We are in a position where the costs of the Successor have to be paid for from within the MoD budget. There is no magic pot of money that is going to be created out of thin air to go on top of that. As a government, we have been very clear about that. Certainly myself and the chancellor. [emphasis mine]

This is an interesting phenomenon. Like most developed nations, the UK maintains a fiat currency system. That is, the government decides by an act of will (by “fiat”) how many pounds are in circulation. There is, quite literally, “a magic pot of money” that can be “created out of thin air.” Yet the current government’s chief of the treasury and its chancellor want to tell us that their is no such option for Britain. Now, it may be that creating money out of thin air carries political risks that they don’t want to bear, and a high-value strategic weapon like Trident is not worth the risk (after all, what ex-imperial power would want to invest lots of money in its military?), but they aren’t telling us this. They’re telling us that the treasury and the government are unwilling to accept the basic tenets of the financial system they are in charge of.

This little moment of magical thinking comes at a time when the Japanese government has announced a plan to do just the opposite – they’re going to spend 4% of GDP on infrastructure investment (aka “bridges to nowhere”) and introduce a huge new program of quantitative easing in order to try and get Japan back to inflation. This has the business pages of the western world in uproar, because the new prime minister (PM), Shinzo Abe, is acting against the economic orthodoxy that brought the UK its triple-dip recession, and which journalists love because their slow minds are very good at talking about “if this economy were a family” and “weaning society off the drug of government debt” but very poor at actually analyzing economic policy in a modern fiat currency. Thus we have Evans-Pritchard giving us a detailed account of how Abe is channelling his granddaddy, and we should all be worried about this (because Japan has a strict non-militarist clause in its constitution …? There are really no dots here to join). We have breathless quotes from ex-members of the Bank of England (which has a sterling record in preventing economic bangs) suggesting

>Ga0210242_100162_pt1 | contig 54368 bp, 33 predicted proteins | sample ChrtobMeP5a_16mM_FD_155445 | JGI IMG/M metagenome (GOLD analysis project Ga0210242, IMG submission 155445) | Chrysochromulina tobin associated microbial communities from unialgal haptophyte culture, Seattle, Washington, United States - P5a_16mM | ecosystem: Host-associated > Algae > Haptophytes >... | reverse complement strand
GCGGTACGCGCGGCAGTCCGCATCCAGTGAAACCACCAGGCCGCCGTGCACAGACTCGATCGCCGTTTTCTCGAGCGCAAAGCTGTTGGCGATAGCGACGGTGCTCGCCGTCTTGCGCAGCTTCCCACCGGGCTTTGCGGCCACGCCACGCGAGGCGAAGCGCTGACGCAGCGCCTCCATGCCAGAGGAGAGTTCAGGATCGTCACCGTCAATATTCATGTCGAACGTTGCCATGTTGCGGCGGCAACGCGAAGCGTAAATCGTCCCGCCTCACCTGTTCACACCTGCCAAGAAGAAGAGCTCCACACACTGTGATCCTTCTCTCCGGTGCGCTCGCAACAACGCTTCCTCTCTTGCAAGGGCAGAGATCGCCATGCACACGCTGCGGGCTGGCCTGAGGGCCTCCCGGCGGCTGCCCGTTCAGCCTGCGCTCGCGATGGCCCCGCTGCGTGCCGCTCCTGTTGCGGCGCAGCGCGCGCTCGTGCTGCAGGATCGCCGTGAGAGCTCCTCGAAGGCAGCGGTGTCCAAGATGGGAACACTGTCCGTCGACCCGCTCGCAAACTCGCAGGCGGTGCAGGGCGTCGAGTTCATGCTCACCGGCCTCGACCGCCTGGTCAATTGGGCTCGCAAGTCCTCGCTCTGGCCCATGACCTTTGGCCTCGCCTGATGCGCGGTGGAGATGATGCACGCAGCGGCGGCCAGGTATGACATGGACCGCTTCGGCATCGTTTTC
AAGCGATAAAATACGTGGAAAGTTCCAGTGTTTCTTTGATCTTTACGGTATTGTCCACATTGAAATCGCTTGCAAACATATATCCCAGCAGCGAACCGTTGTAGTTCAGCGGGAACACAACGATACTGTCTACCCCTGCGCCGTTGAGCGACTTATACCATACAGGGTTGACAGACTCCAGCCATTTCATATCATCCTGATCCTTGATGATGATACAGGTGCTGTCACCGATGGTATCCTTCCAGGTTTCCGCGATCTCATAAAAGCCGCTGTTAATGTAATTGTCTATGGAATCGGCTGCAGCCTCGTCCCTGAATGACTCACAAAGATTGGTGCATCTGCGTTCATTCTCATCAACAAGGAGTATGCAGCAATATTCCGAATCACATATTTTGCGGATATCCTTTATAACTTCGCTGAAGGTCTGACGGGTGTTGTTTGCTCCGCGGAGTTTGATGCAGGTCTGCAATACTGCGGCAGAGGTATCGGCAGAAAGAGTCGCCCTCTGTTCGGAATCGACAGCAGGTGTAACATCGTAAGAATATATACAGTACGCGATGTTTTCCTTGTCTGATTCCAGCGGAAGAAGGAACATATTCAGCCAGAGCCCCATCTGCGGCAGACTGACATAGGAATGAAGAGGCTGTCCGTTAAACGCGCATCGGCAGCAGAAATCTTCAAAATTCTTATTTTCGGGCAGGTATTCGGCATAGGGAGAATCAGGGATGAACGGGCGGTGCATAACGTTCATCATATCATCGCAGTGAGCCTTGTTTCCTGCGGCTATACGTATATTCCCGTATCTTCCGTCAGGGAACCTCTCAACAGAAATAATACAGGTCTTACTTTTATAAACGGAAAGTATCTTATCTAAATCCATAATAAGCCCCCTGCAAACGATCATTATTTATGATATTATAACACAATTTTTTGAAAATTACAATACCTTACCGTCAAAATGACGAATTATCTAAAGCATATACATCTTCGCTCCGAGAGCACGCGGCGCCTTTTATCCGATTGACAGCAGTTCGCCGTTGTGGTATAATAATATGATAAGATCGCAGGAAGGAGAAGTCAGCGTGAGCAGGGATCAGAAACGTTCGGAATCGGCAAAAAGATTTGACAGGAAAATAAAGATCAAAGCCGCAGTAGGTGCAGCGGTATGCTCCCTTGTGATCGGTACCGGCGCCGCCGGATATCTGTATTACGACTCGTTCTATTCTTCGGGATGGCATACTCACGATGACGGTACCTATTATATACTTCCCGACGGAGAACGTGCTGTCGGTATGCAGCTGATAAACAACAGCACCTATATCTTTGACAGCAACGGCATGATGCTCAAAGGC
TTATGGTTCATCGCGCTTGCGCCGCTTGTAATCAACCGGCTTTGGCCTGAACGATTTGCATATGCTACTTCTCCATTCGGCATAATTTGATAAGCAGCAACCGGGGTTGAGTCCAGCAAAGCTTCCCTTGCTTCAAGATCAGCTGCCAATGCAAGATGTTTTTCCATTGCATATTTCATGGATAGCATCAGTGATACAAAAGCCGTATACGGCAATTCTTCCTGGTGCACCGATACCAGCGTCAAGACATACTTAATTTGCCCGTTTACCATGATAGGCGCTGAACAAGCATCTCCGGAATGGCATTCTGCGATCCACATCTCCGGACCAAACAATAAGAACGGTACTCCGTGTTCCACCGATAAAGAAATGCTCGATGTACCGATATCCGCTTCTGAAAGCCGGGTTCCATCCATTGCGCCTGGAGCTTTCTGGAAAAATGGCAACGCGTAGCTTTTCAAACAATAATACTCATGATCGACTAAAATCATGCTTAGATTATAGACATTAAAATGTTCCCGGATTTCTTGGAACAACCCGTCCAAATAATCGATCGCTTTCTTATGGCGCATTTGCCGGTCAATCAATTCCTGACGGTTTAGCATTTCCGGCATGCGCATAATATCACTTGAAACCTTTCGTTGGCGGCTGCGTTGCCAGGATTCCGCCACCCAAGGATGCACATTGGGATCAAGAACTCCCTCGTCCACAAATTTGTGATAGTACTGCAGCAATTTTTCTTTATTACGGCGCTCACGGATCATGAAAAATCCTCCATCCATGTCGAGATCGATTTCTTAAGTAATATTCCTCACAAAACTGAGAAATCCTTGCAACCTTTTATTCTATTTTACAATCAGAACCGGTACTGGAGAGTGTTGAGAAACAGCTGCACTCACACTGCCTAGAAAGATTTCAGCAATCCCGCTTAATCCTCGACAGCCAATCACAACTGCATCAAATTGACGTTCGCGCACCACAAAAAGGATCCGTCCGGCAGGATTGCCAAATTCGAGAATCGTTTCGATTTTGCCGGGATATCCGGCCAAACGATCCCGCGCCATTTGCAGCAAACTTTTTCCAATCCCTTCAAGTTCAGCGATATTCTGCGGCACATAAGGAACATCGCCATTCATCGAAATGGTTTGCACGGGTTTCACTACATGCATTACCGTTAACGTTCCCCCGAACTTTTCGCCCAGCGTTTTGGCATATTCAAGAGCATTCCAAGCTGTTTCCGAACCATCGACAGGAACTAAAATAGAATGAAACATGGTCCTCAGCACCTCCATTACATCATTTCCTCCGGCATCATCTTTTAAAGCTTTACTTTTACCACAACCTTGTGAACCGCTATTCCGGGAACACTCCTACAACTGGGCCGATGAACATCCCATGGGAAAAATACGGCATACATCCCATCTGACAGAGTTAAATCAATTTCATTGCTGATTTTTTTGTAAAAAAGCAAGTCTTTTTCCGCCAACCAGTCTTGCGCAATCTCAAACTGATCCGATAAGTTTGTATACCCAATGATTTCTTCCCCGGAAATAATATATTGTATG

‘When a large country with its own currency reaches its fiscal limit, growth ends not with a bang but a whimper,’’

Is there any sense in which this is even verifiable? What is a “whimper” in economic terms, and when did any country on the planet have its growth end with “a whimper”? Is this something we define through official statistics? Is three quarters of negative growth a whimper? What, for that matter, is a “bang”? Note that the man who coined this fantabulous piece of illusionism was a member of the UK monetary policy advisory committee and, despite that country’s spectacular recent failures, is still quoted as an expert on something (what?) by journalists.
Nothing makes economics journalists slobber more than the chance to deride Japan for its big spending, low baby economy. Thus we have Michael Pascoe essentially repeating Pritchard-evans in a cascade of frothing stupidity as he attempts to describe how terrible deficit spending is, but falling back only on the age-old canard of “Japanese men have small willies”:

Not only is a quarter of the population aged over 65, increasing numbers of Japanese women are deciding they don’t want to marry Japanese men and have their children.

I live in Japan, I know this schtick: it’s called “Charisma man.” Implicit in this kind of language is the suggestion that Japanese men are terrible and Japanese women are looking for something more … fecund. Someone who can rescue them from those terrible Japanese men who just can’t get it up. The sentence is an awkward construction, intended to emphasize that this lack of rogery is an internal problem. It’s also carefully constructed to elide any concept of progress or equality. Good societies breed. Bad societies have women who don’t want to marry. Heaven forfend that modern women might have control of their own fertility, and decide that children aren’t worth the bother.
Arguments about the need for more babies are heavily dependent on the idea that the proportion of government spending is a key measure of risk. Japan, we are told,

already runs on an unsustainable funding model, a level of indebtedness and spending that makes the Greeks and Americans look frugal.

This seems pretty strange to me. Good old unsustainable Japan, 10th most populous country in the world with no natural resources to speak of, 3rd biggest economy in the world, one of the world’s largest aid donors, the world’s major source of manufacturing exports, with many of the biggest manufacturing and service companies, the lowest infant mortality and the longest life expectancy. Also with very low unemployment and very low levels of inequality by any standard you care to measure. Poor, unsustainable Japan. What is it to do?